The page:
Independent economist suggests AEC will not see much changes in Thailand, part two
In last month’s edition we noted how an article published online by http://www.jfcct.org/, quoted independent economist Dr Saowaruj Rattanakhamfu, a research fellow for the ‘Thailand Development Research Institute (TDRI). Dr Saowaruj main point was the advent of the AEC will not lead to a free flow of labour through the region. She noted there are Mutual Recognition Agreements (MRAs) in place, but only for seven professions: accounting, architecture, dental, engineering, nursing, physicians, and surveying. Even in these professions, practitioners will need to pass Thailand’s licensing tests.
As well as having to pass any exams, which, of course, will be written in the Thai language, the regulations do not allow for independent practitioners. ‘Any foreign
professional intending to work in Thailand must collaborate with a local
business, yet another reason why the AEC is unlikely to foster a free
flow of labour.’
Equally, “MRAs [which are voluntary] are still subject to all domestic laws and regulations, such as alien employment rules requiring work permits and the 39 protected professions in which foreigners are not allowed to work. Even the visas we allow for business visitors are different than what Thailand agreed to in GATT,” said Dr Saowaruj.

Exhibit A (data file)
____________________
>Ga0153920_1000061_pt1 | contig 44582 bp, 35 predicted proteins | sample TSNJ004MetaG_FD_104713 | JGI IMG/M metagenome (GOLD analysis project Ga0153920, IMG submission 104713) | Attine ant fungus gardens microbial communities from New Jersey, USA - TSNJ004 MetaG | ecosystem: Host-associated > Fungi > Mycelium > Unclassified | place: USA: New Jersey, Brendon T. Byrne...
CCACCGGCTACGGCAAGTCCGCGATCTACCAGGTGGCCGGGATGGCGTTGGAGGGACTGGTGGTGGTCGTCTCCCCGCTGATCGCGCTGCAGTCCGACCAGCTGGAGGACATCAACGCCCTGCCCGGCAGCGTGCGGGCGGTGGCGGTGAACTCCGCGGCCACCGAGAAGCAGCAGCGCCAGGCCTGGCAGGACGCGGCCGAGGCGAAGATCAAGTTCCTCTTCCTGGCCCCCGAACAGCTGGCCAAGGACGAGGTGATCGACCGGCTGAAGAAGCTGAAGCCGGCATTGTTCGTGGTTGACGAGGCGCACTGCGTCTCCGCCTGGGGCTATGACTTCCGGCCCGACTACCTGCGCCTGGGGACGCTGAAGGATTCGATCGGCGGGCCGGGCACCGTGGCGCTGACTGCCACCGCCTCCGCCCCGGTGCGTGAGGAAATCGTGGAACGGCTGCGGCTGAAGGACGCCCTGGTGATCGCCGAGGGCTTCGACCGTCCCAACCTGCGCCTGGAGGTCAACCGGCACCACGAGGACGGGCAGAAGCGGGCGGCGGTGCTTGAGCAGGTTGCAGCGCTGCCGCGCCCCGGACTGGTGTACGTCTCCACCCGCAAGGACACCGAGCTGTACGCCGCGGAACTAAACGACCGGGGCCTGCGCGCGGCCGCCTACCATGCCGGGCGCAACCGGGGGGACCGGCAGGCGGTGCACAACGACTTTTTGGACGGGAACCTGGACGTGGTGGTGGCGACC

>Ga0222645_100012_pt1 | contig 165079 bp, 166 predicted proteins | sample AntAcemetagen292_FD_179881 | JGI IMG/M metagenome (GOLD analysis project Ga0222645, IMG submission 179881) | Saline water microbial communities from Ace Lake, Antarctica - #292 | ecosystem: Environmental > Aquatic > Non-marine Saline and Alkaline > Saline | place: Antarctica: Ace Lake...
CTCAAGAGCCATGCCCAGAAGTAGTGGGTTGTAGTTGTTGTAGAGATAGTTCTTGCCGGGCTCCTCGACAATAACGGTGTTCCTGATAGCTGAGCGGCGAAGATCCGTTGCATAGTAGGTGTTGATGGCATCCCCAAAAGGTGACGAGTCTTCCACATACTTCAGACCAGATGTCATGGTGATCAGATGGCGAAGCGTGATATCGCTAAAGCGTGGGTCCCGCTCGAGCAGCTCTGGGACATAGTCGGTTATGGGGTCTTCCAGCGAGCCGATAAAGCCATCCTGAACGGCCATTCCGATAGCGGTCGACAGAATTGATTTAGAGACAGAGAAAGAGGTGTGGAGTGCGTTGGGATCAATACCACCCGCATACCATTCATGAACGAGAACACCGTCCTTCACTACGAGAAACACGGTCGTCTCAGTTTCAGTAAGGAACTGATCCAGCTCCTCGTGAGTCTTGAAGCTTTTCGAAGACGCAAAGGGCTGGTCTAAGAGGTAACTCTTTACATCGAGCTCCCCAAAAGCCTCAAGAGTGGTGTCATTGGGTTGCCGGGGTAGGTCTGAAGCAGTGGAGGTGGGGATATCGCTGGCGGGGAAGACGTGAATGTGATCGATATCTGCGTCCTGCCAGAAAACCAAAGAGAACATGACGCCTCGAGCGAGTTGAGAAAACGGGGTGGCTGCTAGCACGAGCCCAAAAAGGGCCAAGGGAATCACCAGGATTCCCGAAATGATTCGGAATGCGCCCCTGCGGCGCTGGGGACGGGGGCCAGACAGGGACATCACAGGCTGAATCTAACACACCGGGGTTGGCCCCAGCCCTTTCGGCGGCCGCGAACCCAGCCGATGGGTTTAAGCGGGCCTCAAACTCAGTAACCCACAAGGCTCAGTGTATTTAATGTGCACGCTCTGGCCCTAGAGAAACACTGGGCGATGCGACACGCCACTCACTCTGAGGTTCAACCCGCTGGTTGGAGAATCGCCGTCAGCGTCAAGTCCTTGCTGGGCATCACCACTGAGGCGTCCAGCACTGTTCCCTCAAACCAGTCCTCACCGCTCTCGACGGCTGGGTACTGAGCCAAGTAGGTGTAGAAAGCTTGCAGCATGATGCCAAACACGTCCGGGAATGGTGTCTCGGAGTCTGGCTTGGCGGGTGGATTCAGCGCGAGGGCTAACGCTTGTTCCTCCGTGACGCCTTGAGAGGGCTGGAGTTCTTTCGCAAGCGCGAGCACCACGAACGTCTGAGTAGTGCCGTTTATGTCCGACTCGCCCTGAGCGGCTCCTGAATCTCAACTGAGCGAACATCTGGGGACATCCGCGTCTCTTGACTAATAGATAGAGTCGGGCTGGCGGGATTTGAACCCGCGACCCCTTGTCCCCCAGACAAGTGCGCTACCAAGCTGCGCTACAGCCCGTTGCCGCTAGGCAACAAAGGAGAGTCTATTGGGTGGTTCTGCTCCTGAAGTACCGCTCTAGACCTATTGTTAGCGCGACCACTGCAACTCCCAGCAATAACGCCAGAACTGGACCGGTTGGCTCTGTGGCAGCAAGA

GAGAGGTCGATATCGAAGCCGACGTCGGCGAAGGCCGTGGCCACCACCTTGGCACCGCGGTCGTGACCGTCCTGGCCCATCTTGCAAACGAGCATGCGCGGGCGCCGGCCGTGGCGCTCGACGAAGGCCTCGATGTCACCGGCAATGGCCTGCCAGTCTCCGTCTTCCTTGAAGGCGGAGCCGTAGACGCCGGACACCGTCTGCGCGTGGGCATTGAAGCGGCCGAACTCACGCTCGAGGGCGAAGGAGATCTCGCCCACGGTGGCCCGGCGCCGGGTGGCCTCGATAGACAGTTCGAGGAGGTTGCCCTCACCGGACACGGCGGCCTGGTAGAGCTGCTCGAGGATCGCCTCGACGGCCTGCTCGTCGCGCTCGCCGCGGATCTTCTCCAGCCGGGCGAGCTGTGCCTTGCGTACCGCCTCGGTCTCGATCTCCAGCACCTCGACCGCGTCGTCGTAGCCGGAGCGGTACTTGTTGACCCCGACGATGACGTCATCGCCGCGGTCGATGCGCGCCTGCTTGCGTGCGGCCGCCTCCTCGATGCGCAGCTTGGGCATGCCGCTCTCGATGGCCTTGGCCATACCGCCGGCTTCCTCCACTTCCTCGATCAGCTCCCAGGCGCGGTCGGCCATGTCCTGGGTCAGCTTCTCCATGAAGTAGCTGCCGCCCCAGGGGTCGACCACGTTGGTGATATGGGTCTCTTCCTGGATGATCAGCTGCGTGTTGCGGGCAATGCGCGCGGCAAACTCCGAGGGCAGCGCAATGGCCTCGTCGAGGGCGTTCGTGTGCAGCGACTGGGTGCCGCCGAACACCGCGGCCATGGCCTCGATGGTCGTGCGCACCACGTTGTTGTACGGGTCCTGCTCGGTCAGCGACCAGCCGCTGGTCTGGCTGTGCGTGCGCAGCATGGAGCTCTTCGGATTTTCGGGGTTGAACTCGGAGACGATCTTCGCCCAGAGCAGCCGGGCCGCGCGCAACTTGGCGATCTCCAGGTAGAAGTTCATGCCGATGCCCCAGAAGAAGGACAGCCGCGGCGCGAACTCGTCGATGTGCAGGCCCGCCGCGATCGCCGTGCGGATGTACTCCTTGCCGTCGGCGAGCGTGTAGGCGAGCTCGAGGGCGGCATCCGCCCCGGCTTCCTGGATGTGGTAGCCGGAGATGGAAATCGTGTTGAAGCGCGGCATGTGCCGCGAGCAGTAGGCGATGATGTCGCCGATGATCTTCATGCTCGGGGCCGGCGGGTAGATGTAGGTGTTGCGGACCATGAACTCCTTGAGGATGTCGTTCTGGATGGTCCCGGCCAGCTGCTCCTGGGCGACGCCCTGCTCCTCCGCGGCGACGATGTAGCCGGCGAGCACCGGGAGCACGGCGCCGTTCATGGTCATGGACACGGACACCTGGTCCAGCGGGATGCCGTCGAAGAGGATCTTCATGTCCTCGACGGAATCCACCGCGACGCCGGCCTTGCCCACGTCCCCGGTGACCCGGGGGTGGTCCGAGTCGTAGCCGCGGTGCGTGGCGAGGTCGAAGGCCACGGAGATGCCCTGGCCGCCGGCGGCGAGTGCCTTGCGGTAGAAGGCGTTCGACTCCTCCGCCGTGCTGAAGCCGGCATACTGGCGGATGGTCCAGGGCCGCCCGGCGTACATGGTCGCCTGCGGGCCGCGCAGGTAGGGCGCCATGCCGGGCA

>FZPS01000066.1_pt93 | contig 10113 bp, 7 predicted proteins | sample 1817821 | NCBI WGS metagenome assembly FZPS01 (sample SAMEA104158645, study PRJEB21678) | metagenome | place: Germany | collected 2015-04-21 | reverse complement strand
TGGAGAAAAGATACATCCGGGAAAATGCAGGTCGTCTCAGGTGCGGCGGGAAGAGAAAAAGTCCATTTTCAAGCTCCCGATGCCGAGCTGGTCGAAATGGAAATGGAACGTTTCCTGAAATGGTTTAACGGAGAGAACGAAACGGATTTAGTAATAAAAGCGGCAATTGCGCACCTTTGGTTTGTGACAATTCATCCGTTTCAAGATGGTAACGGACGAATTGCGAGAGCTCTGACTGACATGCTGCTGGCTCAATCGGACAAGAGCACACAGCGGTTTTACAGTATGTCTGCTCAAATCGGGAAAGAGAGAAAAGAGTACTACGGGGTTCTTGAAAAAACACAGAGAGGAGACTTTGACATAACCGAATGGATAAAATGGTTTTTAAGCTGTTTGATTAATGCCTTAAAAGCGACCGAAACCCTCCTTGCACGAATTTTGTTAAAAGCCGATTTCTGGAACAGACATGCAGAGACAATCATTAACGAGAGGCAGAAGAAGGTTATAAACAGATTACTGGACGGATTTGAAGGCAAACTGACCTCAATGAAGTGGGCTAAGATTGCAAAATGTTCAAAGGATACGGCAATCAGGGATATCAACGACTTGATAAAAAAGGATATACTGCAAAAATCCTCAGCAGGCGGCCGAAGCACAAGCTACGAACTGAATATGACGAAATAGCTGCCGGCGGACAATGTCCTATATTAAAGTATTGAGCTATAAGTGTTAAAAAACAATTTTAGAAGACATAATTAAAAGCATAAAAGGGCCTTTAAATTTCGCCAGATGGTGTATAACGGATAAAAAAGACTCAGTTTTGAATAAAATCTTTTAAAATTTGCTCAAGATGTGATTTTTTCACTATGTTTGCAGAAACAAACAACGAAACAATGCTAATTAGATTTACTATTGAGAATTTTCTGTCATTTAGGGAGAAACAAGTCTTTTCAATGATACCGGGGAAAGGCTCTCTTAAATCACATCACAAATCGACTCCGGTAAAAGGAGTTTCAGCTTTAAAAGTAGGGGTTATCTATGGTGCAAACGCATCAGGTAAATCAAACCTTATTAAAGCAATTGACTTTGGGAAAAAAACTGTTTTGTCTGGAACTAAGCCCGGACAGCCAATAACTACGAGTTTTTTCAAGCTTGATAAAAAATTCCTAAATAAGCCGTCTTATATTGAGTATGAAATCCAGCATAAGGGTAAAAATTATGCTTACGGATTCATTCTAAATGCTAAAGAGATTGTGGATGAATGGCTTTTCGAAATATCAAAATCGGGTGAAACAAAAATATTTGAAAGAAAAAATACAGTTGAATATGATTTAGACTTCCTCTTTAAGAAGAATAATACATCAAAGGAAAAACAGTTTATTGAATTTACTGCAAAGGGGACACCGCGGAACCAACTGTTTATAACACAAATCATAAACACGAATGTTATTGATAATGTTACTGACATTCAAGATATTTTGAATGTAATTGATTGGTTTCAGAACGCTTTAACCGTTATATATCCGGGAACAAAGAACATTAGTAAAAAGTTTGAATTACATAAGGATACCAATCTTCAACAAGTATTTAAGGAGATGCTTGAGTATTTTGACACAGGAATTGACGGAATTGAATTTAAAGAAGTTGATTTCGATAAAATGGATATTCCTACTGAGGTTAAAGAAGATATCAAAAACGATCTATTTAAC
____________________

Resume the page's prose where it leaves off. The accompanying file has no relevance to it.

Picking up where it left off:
“Only Singapore is trying to promote the free flow of skilled labour. Thailand doesn’t want to change anything anytime soon…” she continued.
The biggest fear within Thailand is many Thais think they may lose jobs to foreigners. “
Of course the answer is to get better training and pick up more skills so they can acquire better jobs, but both the government and professional councils prefer to ignore this point,” noted Dr Saowaruj. She believes there is no good economic reason to continue to protect the services sector.
On the positive side, Dr Saowaruj said Asean has been successful “in eliminating most tariffs for inter-regional trade. And I think the AEC provides good motivation for the government to do something about the service sector.”
As an economist she said she supports a competitive, free and fair market but so many sectors are still a long way from being open. “…Any industry that is high-capital and high-tech should be opened up.”
“As an academic, I also want the education sector to liberalise. I would like to see knowledge transfer between universities so intelligent Thai students can stay in the country to study if they want.”
Finally, Dr Saowaruj stated, “Thailand needs to adopt a bottom-up approach to these Asean agreements because then the professional councils will actually support what is proposed. With a top-down policy negotiating can take forever.”